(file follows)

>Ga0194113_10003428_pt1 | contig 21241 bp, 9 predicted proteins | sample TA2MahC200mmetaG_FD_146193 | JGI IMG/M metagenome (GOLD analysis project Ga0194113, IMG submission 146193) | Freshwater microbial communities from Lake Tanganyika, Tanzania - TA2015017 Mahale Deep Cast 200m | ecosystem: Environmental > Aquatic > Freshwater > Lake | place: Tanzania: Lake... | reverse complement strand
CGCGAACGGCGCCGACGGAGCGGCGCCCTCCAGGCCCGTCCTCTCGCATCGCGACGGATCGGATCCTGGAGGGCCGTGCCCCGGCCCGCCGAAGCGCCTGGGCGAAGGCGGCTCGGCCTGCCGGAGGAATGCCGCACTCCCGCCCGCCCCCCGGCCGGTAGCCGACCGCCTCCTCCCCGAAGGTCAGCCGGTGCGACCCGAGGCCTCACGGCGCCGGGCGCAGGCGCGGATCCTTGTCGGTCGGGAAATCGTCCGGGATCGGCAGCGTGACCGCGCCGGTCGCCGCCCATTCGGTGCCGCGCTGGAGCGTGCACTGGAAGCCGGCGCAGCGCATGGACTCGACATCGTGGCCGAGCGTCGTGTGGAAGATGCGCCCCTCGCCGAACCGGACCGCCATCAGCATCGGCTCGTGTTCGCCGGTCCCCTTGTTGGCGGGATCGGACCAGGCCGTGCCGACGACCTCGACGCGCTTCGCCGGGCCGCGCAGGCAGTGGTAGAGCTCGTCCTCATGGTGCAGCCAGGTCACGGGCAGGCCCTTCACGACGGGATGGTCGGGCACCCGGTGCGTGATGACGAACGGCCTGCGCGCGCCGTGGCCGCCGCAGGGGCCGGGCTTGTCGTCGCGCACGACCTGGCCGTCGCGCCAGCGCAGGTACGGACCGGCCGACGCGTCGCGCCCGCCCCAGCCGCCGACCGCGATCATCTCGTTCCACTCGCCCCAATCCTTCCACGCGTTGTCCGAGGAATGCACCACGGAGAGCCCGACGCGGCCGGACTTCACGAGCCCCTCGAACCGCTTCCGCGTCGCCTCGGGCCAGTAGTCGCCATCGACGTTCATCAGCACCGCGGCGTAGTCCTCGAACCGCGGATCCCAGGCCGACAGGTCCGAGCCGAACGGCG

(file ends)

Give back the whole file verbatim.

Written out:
>Ga0194113_10003428_pt1 | contig 21241 bp, 9 predicted proteins | sample TA2MahC200mmetaG_FD_146193 | JGI IMG/M metagenome (GOLD analysis project Ga0194113, IMG submission 146193) | Freshwater microbial communities from Lake Tanganyika, Tanzania - TA2015017 Mahale Deep Cast 200m | ecosystem: Environmental > Aquatic > Freshwater > Lake | place: Tanzania: Lake... | reverse complement strand
CGCGAACGGCGCCGACGGAGCGGCGCCCTCCAGGCCCGTCCTCTCGCATCGCGACGGATCGGATCCTGGAGGGCCGTGCCCCGGCCCGCCGAAGCGCCTGGGCGAAGGCGGCTCGGCCTGCCGGAGGAATGCCGCACTCCCGCCCGCCCCCCGGCCGGTAGCCGACCGCCTCCTCCCCGAAGGTCAGCCGGTGCGACCCGAGGCCTCACGGCGCCGGGCGCAGGCGCGGATCCTTGTCGGTCGGGAAATCGTCCGGGATCGGCAGCGTGACCGCGCCGGTCGCCGCCCATTCGGTGCCGCGCTGGAGCGTGCACTGGAAGCCGGCGCAGCGCATGGACTCGACATCGTGGCCGAGCGTCGTGTGGAAGATGCGCCCCTCGCCGAACCGGACCGCCATCAGCATCGGCTCGTGTTCGCCGGTCCCCTTGTTGGCGGGATCGGACCAGGCCGTGCCGACGACCTCGACGCGCTTCGCCGGGCCGCGCAGGCAGTGGTAGAGCTCGTCCTCATGGTGCAGCCAGGTCACGGGCAGGCCCTTCACGACGGGATGGTCGGGCACCCGGTGCGTGATGACGAACGGCCTGCGCGCGCCGTGGCCGCCGCAGGGGCCGGGCTTGTCGTCGCGCACGACCTGGCCGTCGCGCCAGCGCAGGTACGGACCGGCCGACGCGTCGCGCCCGCCCCAGCCGCCGACCGCGATCATCTCGTTCCACTCGCCCCAATCCTTCCACGCGTTGTCCGAGGAATGCACCACGGAGAGCCCGACGCGGCCGGACTTCACGAGCCCCTCGAACCGCTTCCGCGTCGCCTCGGGCCAGTAGTCGCCATCGACGTTCATCAGCACCGCGGCGTAGTCCTCGAACCGCGGATCCCAGGCCGACAGGTCCGAGCCGAACGGCG